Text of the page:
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23.10.2022 | כח תשרי התשפג

The Hebrew Book that First Linked Science and Philosophy to Judaism

Prof. Yehuda Halper, of BIU’s Department of Jewish Philosophy, was awarded an ISF Grant to research this medieval work using software he developed for editing and comparing other philosophical manuscripts

יהודה הלפר

“Explanation of Foreign Terms" by Samuel ibn Tibbon, was one of the most widely read works in the Middle Ages. It is a glossary of some 190 Aristotelian philosophical-scientific words found in Maimonides’ work, “Guide of the Perplexed”, which required an explanation for Hebrew readers. Prof. Yehuda Halper, of BIU’s Department of Jewish Philosophy, who has developed software for editing and comparing philosophical manuscripts, recently won a grant from the Israel Science Foundation (ISF) to research this book.

Prof. Halper says that in order to arrive at an accurate explanation that would be comprehensible to Jewish readers, Samuel ibn Tibbon also translated passages from Maimonides, Al-Fārābī, Ibn Sina (Avicenna) and others and included them in his Explanation. “In this way, a unique Hebrew phenomenon was born: a glossary of terms that also functions as an introduction to the sciences and Aristotelian philosophy, in the context of the Jewish religion,” he notes.

“How or whether the sciences and Judaism can be combined together remains one of the most formidable and important questions these days,” says Prof. Halper. In his research, he seeks to discover the complex relationship between these worlds throughout the last millennium, and to give people the tools to deal with it. “It’s amazing how despite the changes that the sciences – and even Judaism – have undergone in recent centuries, those who want to be both a religious Jew and a scientist still discover that they are part of a long-standing struggle, which has been going on since the Middle Ages until today. Still, the struggle is too important to neglect.”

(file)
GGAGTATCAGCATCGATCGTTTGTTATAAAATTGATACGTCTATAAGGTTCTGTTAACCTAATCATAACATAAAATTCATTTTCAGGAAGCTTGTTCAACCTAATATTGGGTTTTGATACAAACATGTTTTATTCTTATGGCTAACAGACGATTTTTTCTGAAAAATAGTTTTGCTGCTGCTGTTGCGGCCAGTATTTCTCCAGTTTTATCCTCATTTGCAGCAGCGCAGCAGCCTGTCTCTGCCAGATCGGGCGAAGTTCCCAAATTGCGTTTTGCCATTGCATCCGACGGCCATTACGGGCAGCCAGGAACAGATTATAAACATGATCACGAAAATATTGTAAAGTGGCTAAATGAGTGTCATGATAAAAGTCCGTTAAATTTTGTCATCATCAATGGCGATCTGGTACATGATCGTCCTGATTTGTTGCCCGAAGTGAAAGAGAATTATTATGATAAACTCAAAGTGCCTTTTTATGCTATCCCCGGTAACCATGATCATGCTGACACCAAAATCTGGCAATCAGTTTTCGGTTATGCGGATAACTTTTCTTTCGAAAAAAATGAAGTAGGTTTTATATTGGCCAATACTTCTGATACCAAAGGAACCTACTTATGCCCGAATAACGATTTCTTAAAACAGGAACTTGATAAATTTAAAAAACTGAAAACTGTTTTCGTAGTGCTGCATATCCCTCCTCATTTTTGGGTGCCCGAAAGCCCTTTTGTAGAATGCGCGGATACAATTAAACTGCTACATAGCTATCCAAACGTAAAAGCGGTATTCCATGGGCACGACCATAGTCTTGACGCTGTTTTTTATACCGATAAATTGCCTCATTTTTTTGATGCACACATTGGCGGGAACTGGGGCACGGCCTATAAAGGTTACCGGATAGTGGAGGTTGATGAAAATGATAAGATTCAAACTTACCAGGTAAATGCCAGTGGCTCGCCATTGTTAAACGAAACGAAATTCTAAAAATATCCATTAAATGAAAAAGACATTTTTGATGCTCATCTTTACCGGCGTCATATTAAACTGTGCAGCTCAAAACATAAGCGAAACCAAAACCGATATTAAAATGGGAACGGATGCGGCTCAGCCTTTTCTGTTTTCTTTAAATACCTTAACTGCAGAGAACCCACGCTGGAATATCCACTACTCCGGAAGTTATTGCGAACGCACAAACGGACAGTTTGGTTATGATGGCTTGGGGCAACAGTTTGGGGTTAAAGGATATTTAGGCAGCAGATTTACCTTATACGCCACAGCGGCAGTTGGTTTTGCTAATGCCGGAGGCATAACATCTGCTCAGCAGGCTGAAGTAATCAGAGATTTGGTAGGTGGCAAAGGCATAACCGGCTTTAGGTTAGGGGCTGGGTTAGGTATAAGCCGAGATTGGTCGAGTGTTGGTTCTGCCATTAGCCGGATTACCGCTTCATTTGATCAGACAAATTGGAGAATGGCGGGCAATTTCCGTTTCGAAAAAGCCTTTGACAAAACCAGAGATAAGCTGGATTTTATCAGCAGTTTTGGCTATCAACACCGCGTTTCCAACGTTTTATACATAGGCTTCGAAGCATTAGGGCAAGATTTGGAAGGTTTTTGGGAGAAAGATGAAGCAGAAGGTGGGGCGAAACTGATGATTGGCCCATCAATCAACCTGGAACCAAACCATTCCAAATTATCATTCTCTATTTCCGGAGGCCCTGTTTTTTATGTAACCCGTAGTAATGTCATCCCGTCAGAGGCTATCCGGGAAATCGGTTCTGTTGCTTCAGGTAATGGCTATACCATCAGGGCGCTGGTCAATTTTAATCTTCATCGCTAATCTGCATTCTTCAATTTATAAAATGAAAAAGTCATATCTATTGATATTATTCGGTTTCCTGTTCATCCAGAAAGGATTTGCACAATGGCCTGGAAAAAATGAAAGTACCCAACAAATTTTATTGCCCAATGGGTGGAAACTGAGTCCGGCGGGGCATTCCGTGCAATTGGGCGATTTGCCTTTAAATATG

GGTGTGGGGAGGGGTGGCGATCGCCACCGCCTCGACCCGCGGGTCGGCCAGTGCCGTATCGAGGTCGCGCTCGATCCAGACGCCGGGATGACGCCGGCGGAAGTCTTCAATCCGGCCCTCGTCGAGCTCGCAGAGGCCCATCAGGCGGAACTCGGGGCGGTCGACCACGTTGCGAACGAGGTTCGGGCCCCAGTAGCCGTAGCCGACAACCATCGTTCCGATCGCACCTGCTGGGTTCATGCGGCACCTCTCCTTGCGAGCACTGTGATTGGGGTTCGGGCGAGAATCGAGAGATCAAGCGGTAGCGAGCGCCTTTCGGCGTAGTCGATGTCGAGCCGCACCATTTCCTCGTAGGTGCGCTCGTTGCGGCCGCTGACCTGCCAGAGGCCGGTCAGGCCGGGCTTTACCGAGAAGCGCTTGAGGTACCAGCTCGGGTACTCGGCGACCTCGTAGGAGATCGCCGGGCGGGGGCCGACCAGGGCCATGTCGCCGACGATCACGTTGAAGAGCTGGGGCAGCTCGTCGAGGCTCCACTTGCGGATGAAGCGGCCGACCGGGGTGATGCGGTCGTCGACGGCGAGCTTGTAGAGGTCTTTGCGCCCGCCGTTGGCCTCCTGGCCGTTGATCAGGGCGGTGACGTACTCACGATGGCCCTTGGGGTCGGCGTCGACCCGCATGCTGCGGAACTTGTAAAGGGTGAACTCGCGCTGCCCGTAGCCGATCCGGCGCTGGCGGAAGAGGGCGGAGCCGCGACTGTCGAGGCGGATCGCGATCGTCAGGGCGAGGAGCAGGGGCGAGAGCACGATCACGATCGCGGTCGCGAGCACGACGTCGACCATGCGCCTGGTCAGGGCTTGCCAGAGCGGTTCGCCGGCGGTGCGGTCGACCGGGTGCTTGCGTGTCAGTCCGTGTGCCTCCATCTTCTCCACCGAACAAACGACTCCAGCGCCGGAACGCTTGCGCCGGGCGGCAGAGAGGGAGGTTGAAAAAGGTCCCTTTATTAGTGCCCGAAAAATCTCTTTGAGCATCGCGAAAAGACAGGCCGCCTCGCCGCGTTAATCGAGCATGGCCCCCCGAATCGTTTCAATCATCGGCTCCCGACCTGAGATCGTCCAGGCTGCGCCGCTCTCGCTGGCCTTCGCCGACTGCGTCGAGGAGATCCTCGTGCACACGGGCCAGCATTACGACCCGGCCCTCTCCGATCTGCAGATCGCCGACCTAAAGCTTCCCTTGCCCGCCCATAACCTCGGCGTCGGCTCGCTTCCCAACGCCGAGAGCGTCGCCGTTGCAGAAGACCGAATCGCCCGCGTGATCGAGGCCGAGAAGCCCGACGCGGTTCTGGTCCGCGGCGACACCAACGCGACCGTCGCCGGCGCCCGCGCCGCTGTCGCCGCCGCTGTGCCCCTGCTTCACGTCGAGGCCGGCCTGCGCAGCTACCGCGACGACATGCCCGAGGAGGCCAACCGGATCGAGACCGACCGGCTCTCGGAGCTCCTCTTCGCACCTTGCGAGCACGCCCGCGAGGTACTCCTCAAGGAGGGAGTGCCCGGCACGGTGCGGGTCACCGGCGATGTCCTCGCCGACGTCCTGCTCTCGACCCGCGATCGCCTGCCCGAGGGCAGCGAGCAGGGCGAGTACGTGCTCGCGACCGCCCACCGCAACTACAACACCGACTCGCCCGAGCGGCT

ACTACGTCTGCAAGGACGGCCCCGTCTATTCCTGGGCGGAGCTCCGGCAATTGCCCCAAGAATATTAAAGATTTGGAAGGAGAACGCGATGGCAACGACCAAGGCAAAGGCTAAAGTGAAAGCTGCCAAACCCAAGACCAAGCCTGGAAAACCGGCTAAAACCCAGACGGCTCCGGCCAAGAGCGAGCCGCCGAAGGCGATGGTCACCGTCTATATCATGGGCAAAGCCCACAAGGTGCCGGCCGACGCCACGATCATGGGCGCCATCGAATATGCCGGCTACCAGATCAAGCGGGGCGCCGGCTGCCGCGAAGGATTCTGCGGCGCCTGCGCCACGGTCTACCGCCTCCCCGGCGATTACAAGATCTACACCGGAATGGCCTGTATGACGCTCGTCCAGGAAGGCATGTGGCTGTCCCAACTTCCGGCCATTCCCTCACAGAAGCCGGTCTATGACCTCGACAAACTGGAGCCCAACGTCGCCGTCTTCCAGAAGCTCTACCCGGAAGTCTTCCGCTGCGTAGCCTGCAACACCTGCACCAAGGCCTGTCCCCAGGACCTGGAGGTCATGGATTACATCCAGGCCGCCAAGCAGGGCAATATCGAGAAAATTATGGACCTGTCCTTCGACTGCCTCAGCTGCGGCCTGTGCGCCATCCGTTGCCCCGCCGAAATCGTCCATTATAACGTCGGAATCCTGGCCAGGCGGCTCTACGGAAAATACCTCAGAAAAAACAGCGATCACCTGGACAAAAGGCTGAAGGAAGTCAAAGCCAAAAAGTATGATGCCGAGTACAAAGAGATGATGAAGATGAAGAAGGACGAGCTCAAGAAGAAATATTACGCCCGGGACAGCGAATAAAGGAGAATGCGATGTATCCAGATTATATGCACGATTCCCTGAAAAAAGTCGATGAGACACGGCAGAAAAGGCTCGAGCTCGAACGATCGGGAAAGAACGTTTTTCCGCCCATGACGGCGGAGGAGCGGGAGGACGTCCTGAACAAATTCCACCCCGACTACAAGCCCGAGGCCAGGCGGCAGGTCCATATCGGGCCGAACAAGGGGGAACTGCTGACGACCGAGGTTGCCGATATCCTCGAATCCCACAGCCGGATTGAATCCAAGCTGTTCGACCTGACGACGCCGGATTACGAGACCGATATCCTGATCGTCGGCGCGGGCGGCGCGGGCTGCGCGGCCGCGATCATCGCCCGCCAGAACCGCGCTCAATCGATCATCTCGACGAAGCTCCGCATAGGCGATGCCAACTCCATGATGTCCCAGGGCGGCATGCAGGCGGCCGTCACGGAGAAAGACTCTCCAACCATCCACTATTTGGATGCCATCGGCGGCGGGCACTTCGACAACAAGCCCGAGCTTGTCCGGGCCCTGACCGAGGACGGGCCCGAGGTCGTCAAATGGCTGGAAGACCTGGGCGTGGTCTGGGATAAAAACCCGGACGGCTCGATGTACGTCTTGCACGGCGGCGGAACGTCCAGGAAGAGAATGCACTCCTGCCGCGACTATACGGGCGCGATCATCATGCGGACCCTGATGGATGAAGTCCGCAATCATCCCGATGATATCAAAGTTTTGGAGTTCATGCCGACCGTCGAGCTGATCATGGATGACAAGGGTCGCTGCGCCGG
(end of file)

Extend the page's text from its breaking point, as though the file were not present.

Prof. Halper’s research focuses on the desire of Jews in Southern Europe in the 13th and 14th centuries to study science and philosophy.  He finds that Jewish interest in these fields occurred roughly at the same time as the Christian encounter with Muslim philosophy, which was first translated into Latin in the 12th century. The Andalusian Jews who participated in the translation project saw themselves as significant brokers of Arab culture for Southern European Jewry and made efforts to bring philosophy and sciences to Hebrew as well. Halper's study reveals that despite many points of contact between the importers of philosophy and science into Hebrew and Latin at that time, the philosophical-scientific enterprise of the Jews has a unique and distinct character.

However, despite the importance of this work and its distribution throughout Europe in the Middle Ages, there is still no scholarly version (or: critical edition) of the text that can be used by researchers. “Since this is a time that predates printing, meaning that all texts were handwritten, changes were often made to the copies of the text.” Today there are more than 50 preserved manuscripts, and it is possible to point out huge differences between the Spanish, Italian and Byzantine versions. As a result, there is no way to find the original version of Samuel ibn Tibbon and, in any case, the different versions are important because they are the ones that have been read and studied throughout the generations.

In order to understand the texts, Prof. Halper developed innovative and unique software, “Mahadruot” (Hebrew for “editions”) for editing modular critical editions of Medieval Hebrew texts. On the Mahadurot website,  it is possible to view each version of the text separately and compare them. This software has impacted and promoted research in the field of Jewish philosophy, as well as in the field of philology in general.